WASHINGTON – The number of people seeking U.S. unemployment aid dropped sharply last week, the Labor Department said Wednesday, the latest sign that businesses are cutting few jobs.
THE NUMBERS: Weekly applications for jobless benefits dropped 12,000 last week to a seasonally adjusted 260,000. That is not far from the four-decade low of 255,000 reached in July. The four-week average, a less volatile measure, was unchanged at 271,000.
The number of people that are receiving benefits rose 34,000 to 2.2 million.
THE TAKEAWAY: Applications are a proxy for layoffs, so last week’s drop is a sign that companies are cutting few jobs.
KEY DRIVERS: Steady job gains over the past three years have put more Americans back to work and there are early signs that wages are rising. That is lifting consumer spending and boosting growth. The strong dollar and slower overseas growth have reduced corporate profits but so far there is no sign companies are responding by cutting workers.
BIG PICTURE: The low level of applications has coincided with solid hiring. Employers added 271,000 jobs in October, the largest monthly gain this year. The unemployment rate fell to 5 per cent from 5.1 per cent in the previous month. Employers have added an average of 206,000 jobs a month this year, enough to lower the unemployment rate over time.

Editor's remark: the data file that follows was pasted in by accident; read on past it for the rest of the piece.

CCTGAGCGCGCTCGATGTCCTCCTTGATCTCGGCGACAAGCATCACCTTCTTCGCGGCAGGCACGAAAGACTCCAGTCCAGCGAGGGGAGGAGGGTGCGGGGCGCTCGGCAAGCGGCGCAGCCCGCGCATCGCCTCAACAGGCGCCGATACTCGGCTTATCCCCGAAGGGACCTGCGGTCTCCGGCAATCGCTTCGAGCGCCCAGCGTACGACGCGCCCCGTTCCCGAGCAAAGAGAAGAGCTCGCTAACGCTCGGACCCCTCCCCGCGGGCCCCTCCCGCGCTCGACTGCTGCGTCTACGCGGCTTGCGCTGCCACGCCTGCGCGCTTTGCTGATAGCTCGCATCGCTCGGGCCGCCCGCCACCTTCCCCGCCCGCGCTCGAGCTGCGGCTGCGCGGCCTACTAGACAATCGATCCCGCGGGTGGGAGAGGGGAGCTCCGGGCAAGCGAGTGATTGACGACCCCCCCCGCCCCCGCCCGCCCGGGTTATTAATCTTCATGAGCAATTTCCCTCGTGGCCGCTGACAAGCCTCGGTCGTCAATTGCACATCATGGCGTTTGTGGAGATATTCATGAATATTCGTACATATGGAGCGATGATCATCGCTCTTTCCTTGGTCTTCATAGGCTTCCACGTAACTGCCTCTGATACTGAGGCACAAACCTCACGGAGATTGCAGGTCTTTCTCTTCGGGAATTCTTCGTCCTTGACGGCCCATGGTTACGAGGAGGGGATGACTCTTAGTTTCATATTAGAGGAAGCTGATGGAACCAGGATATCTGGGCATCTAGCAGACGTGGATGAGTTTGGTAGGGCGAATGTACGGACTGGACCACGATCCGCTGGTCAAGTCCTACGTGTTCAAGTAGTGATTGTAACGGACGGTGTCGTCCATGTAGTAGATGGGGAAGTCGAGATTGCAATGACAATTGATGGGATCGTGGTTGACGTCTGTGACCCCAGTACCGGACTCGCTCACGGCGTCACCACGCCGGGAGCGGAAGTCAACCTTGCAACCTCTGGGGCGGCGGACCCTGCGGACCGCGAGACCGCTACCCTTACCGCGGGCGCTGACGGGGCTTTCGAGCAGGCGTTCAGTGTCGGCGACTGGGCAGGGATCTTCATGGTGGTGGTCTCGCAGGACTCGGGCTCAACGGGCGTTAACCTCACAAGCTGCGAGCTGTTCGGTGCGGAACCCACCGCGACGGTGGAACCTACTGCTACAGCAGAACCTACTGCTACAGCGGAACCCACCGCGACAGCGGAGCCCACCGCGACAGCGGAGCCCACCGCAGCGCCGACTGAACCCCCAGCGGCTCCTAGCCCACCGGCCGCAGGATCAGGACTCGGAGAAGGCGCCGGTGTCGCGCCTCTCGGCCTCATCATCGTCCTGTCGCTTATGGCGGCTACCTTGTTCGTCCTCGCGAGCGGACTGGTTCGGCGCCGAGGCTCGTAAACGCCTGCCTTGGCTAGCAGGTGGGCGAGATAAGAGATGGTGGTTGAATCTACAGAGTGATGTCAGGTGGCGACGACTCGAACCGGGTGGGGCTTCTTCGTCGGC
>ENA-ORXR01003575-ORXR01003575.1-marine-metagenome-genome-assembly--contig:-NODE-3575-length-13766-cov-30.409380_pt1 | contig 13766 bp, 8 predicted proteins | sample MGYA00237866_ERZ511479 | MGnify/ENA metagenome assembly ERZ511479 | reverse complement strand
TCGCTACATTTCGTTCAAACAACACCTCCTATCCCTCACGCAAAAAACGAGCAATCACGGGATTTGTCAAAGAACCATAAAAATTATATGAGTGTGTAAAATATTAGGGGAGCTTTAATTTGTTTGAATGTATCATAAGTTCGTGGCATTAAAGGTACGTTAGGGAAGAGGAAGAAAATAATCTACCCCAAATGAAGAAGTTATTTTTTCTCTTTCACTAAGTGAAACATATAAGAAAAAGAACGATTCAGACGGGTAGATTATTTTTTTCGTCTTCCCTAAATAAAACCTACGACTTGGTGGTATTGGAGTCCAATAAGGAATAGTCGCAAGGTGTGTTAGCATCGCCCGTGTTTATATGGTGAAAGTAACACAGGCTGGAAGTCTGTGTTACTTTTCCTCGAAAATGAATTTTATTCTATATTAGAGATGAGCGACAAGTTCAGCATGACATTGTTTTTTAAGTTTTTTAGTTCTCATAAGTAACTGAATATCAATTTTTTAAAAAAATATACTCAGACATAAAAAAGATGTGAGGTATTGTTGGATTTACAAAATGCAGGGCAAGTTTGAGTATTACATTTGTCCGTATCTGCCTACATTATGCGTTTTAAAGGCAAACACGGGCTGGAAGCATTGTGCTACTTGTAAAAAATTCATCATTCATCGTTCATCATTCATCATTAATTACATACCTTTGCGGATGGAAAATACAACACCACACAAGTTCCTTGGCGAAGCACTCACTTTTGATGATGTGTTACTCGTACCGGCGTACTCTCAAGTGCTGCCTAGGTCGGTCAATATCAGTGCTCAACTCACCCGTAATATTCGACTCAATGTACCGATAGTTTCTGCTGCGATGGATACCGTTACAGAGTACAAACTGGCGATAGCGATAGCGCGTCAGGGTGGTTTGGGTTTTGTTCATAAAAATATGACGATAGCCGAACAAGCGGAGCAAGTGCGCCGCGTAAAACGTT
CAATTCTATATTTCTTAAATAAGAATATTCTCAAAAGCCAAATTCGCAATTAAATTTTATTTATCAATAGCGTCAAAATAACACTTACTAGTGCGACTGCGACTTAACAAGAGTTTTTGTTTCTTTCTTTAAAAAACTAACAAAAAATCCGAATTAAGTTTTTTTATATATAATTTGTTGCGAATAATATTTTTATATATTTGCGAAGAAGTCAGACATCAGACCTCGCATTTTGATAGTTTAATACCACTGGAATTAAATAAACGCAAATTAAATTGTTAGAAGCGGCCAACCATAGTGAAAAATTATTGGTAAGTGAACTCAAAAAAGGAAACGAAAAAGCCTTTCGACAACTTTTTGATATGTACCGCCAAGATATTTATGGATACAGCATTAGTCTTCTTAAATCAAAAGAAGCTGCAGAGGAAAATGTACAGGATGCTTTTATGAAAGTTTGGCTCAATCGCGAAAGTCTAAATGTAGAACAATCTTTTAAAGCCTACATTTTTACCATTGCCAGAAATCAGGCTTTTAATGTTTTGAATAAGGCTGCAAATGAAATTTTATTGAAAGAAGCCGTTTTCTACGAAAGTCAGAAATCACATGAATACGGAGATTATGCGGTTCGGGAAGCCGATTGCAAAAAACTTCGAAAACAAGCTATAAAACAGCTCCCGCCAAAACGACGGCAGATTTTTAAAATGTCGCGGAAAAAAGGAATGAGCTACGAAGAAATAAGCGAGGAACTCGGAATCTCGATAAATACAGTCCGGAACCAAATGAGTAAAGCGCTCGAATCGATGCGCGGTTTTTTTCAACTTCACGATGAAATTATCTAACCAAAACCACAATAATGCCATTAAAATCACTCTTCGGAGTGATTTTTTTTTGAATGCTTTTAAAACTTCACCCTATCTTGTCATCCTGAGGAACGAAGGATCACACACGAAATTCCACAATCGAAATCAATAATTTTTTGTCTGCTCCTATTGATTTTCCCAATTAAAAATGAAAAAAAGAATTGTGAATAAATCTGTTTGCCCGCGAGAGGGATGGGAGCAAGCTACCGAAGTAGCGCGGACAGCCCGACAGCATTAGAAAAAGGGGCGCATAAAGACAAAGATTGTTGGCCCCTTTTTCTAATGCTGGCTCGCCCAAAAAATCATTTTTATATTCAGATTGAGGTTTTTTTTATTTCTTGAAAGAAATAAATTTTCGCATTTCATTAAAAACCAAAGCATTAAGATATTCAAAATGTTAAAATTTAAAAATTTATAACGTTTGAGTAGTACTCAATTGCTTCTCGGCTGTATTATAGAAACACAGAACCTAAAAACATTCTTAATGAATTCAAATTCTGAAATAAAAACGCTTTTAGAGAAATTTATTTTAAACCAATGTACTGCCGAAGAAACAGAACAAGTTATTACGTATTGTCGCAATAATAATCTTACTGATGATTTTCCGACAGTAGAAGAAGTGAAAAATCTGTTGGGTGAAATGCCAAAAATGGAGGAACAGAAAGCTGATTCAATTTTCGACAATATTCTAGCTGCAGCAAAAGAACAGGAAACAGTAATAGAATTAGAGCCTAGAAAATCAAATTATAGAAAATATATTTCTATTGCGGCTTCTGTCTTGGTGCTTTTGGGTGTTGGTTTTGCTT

There have also been signs that average pay is finally picking up after roughly six years of sluggish growth. Wages and salaries rose 0.6 per cent in October, the Commerce Department said Wednesday, the largest gain since May.
In the July-September quarter, wages and salaries grew at a 5.4 per cent annual rate from the previous quarter. That is better than the 5.1 per cent gain in 2014 and double the increase in 2013.
This story has been corrected to show that the 5.4 per cent gain is a quarterly increase, not annual.